THE confusion surrounding the government’s decision to suspend civil servants’ bonuses deepened yesterday with a Cabinet minister blasting Finance minister Patrick Chinamasa for breaching protocol and rushing to announce the decision before consulting the Public Service Commission (PSC) and Labour minister Priscah Mupfumira in accordance with a Cabinet directive issued on April 7.
BY STAFF REPORTERS
This came as the Rural Teachers’ Union of Zimbabwe made a scathing attack on President Robert Mugabe accusing him of “politicking over the issue” after the veteran leader on Saturday said his government would not dare suspend bonus payments even though some civil servants are yet to receive their 2014 bonuses.
RTUZ president Obert Masaraure said Mugabe’s remarks during Zimbabwe’s 35th Independence Anniversary celebrations on Saturday could have been mere rhetoric meant to pacify an increasingly restive 230 000-strong civil service.
“Other unions and individuals would claim that the centre has fallen and there is no more co-ordination and unity of purpose in government,” he said.
“Our union, however, believes that there is a co-ordinated approach to make us suffer. Mugabe is an accomplice to the suspension of bonuses. He might have been playing politics when he made the wild proclamation or have forgotten what they agreed on in Cabinet, which is a natural symptom of old age.”
Masaraure said policies should be announced through formal channels after sincere consultations, something that had not been done with regard to bonuses.
Conflicting statements by Mugabe and Chinamasa concerning civil servants’ bonuses has left the government employees in confusion as they are no longer sure of the correct government position regarding the matter.
Some civil servants are yet to be paid their 13th cheques from 2014 after Mupfumira admitted that the government revenue streams had dwindled, presenting government with challenges in paying salaries.
Mugabe, however, dismissed media reports on the well-publicised Press conference addressed by Chinamasa, who was flanked by Information minister Jonathan Moyo and Presidential spokesperson George Charamba, where the Finance minister announced that the government was suspending the payment of bonuses for the next two years.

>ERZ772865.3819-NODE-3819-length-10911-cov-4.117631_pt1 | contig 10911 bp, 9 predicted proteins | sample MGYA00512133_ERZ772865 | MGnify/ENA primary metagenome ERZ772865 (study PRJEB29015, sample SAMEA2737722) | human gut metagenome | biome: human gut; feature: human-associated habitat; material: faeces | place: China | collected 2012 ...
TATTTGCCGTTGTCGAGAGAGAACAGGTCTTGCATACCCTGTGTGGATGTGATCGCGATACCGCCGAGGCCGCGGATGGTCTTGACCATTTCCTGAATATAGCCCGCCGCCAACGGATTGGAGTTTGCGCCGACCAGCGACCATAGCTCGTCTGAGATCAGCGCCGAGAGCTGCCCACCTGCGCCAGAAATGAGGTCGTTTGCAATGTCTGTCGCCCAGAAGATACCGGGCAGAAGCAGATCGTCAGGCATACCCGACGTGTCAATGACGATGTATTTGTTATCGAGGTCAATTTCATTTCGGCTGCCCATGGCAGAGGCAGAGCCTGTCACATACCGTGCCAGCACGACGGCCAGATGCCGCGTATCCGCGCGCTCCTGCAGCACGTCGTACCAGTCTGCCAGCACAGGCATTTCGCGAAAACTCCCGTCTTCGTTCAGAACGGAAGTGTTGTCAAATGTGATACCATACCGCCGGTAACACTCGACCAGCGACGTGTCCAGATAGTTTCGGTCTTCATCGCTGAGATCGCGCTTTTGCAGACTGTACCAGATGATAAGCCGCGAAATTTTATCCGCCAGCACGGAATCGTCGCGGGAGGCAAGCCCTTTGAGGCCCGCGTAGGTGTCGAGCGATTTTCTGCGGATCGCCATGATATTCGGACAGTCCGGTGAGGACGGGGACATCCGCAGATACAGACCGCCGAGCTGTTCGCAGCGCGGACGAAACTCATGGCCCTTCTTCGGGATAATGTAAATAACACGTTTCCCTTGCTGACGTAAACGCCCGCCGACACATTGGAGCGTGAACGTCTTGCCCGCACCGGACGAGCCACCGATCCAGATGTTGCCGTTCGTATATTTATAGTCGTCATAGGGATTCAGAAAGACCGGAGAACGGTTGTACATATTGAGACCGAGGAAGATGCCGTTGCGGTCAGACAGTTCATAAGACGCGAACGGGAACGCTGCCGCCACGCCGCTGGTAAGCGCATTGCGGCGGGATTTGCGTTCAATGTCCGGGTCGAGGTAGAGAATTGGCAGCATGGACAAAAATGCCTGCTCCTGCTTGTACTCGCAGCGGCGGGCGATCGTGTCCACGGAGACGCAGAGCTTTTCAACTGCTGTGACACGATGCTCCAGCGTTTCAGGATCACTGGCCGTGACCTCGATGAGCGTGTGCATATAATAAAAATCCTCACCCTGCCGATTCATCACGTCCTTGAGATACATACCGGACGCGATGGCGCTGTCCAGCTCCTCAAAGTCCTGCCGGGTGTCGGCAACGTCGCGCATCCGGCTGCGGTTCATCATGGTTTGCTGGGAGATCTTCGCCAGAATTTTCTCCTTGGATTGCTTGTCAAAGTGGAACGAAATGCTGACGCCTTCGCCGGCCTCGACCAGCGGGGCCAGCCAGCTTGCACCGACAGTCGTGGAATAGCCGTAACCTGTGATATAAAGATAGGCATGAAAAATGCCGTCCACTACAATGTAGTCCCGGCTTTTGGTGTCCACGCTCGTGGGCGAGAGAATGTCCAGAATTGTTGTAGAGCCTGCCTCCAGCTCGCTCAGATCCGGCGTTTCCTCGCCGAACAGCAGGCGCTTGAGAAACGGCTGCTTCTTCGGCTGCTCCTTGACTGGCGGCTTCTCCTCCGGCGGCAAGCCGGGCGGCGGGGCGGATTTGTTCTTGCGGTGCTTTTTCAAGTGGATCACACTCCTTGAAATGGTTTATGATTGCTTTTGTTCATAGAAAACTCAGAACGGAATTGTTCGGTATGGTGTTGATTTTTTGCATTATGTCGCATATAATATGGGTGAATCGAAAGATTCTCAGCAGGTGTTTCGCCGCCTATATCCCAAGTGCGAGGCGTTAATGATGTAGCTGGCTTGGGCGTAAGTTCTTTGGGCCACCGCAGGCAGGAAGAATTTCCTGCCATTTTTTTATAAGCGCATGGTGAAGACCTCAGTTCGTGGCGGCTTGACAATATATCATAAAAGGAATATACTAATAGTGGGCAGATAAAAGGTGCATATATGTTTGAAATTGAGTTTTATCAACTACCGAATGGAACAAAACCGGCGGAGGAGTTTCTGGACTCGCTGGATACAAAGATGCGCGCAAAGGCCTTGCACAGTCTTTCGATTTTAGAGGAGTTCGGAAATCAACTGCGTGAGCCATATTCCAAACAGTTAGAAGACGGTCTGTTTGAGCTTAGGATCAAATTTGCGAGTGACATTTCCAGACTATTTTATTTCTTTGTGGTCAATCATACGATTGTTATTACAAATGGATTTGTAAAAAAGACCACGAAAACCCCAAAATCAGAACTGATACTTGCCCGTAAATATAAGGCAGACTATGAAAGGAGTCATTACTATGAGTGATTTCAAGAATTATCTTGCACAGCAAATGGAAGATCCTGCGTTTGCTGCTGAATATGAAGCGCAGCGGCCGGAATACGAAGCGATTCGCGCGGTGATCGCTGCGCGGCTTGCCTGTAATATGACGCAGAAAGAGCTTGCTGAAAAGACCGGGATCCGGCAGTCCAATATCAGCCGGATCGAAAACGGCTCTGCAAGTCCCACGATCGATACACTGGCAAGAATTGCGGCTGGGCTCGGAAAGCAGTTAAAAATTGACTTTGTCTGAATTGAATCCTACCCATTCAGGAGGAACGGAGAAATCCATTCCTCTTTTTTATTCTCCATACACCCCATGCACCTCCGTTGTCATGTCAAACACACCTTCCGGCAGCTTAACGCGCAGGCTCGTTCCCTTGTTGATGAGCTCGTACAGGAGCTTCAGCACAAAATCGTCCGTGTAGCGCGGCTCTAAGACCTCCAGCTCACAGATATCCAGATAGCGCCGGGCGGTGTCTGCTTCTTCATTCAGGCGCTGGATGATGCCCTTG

“I want to make it clear that the report which was in the newspapers that bonuses were being withdrawn is not government policy,” Mugabe said on Saturday.
“The Cabinet did not approve that at all and the Presidency never was consulted on the matter. We were never consulted the three of us — that is myself and the two Vice-Presidents — and we say that is disgusting to us and it will never be implemented at all.”
He said it was not the government’s practice to strip benefits it would have bestowed on its employees.
Chinamasa, who is currently attending an International Monetary Fund meeting in the United States of America, announced that the failing economy had prompted government to scrap the bonuses. The minister could not be reached for comment yesterday.
Cabinet sources, however, told NewsDay that Chinamasa jumped the gun when he announced the suspension of bonuses without following procedures spelt out by Cabinet.
It is understood that the issue was tabled before Cabinet just before Mugabe left for South Africa on a three-day State visit early this month and Chinamasa was tasked to engage Mupfumira, the PSC and civil servants’ unions.
“Cde Chinamasa jumped the gun over the issue because he was supposed to consult the Public Service Commission over the issue and allow the minister (of Public Service) to do the announcement after reporting back to Cabinet,” said the source.
“Secondly, the Presidency was alerted to a court ruling made in the early 1990s over the same matter where the High Court ruled that it’s impossible to scrap bonuses for civil servants because they would be part of their entitlement.”
The policy on civil service bonuses was introduced for the first time in the then Rhodesia in 1974, and since then civil servants have always received their 13th cheques regardless of the state of the economy.